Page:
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Analysis
Beijing’s growth ammunition

Beijing’s growth ammunition

China monetary policy ‘prudently accommodative’

by Zhongxia Jin in Delhi

Mon 14 Mar 2016

From a historical perspective, Asia is in a long process of awakening – and will continue to be the world’s fastest-growing region. The four largest Asian economies, Japan, Korea, China and India, sharing important elements of cultural heritage, are good examples.

India is speeding up with great potential. Japan is growing slowly, but in view of its shrinking population its performance is quite stable in per capita and quality terms. Korea is playing an important role in Asia-Pacific economic integration. China is rebalancing and consolidating, and has become part of the driving force of the world economy.

Against that background, China has made progress in improving its economic structure. Services account for 51% of GDP, with consumption taking a rising share. Underlining better economic balance, the current account surplus dropped to 2.7% of GDP last year from 10% in 2007. Outstanding foreign currency-denominated debt has declined to around one quarter of official foreign reserves.

China has plenty of growth ammunition. Monetary policy looks prudently accommodative and has far from exhausted its manoeuvering room. Fiscal policy will be more countercyclical and expansionary. China is further increasing its budget deficit to 3% of GDP this year. Business taxes will soon be replaced by a new VAT, allowing annual tax cuts of Rmb450bn ($69bn). There are plans to increase infrastructure investment, including a massive rural power grid upgrade, with total investment of Rmb700bn.

The major risks for the Chinese economy are a relatively high corporate leverage ratio and excess capacity in some manufacturing industries.

The corporate debt to GDP ratio is 95-115%, lower than some estimates, partly because of double-counting local government financing vehicles, which should be categorised as public sector leverage. The debt ratios of the public sector and of households remain moderate, at 60% and 39% of GDP respectively.

The Chinese government is taking measures to reduce excess capacity in steel and coal-mining, in steel by 100-150m tonnes in five years, and in coal by 500m tonnes in three to five years. The central government has earmarked $15bn to relocate unemployed people in the steel and coal sectors.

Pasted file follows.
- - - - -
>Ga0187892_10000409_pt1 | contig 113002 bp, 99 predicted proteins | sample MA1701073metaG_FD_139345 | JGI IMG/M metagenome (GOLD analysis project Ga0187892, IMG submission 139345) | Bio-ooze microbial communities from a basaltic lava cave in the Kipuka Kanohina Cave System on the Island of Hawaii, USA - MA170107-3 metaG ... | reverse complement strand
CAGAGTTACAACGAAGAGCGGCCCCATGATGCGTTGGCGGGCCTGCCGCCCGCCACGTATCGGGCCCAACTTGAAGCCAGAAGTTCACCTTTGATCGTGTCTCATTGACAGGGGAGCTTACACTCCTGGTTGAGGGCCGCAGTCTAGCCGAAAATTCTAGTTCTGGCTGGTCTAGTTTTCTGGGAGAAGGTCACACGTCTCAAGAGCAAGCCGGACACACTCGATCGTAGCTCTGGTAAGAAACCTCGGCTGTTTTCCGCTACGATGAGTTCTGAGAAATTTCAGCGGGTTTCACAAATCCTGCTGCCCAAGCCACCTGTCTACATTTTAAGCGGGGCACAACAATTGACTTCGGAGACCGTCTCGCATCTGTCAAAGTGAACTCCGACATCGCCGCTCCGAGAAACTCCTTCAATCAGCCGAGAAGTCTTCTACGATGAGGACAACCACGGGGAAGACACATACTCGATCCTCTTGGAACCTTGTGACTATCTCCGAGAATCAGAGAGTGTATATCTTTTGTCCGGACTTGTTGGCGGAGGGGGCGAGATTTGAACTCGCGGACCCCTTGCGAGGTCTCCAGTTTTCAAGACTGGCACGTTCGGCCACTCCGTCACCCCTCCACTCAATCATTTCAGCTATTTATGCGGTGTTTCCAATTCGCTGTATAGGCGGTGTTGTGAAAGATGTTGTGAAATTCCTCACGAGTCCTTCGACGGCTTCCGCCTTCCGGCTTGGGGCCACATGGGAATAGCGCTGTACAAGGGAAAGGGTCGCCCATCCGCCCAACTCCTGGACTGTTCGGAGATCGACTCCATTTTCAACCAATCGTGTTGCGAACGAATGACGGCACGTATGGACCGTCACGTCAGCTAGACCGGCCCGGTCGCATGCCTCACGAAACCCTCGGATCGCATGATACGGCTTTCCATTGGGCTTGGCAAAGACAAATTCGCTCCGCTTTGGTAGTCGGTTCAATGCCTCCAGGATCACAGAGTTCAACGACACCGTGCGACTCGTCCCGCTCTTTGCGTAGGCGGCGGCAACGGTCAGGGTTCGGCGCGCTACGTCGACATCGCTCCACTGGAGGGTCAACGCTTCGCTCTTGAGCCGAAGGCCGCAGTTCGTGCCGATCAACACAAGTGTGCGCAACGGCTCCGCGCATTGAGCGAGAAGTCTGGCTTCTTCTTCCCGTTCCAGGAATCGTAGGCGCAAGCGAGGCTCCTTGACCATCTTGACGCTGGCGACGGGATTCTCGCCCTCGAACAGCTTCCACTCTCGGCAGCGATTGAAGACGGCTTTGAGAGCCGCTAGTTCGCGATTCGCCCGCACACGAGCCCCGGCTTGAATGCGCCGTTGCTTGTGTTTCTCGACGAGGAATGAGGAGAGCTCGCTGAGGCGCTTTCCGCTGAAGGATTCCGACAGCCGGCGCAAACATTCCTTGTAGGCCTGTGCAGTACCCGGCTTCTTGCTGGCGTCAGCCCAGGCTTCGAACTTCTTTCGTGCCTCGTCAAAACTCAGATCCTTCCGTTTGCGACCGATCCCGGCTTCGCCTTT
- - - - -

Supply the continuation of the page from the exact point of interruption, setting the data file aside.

Although the corporate sector has been highly reliant on debt financing, its equity financing is very low. Therefore, some commercial banks will be encouraged to carry out debt for equity swaps to improve corporate financing.

The authorities are taking steps to absorb excess housing inventory. China is taking advantage of its still-low urbanisation ratio of around 55%. It is relaxing restrictions to help rural migrants purchase housing in urban areas, with cuts in minimum down-payments, mortgage interest rates and property transaction tax.

China is deleveraging local government financing by swapping existing high-cost, short-term commercial borrowing for low-cost, longer-term local government bonds. Last year, Rmb3.18tn in local government bonds was issued to carry out these swaps, with average interest rates falling to 3.5% from 10%.

There have been concerns that, as excess capacity is cut, non-performing loans may rise significantly, albeit from a very low base. However, in my view, NPL prospects are much more manageable than in the early 2000s, when the NPL ratio was above 40%, and capital adequacy ratios were low and even negative. China’s major commercial banks are now much more resilient, with a capital adequacy ratio of around 12%, and high provision coverage ratios.

Even if, in extreme cases, banks’ capital base was completely eroded, this would require a public capital injection of a maximum of 10% of GDP. That would raise the public debt to GDP ratio to 70% from 60%, below the levels in most European countries.

Zhongxia Jin is Executive Director for China at the International Monetary Fund. This article is based on a 12 March speech in Delhi.

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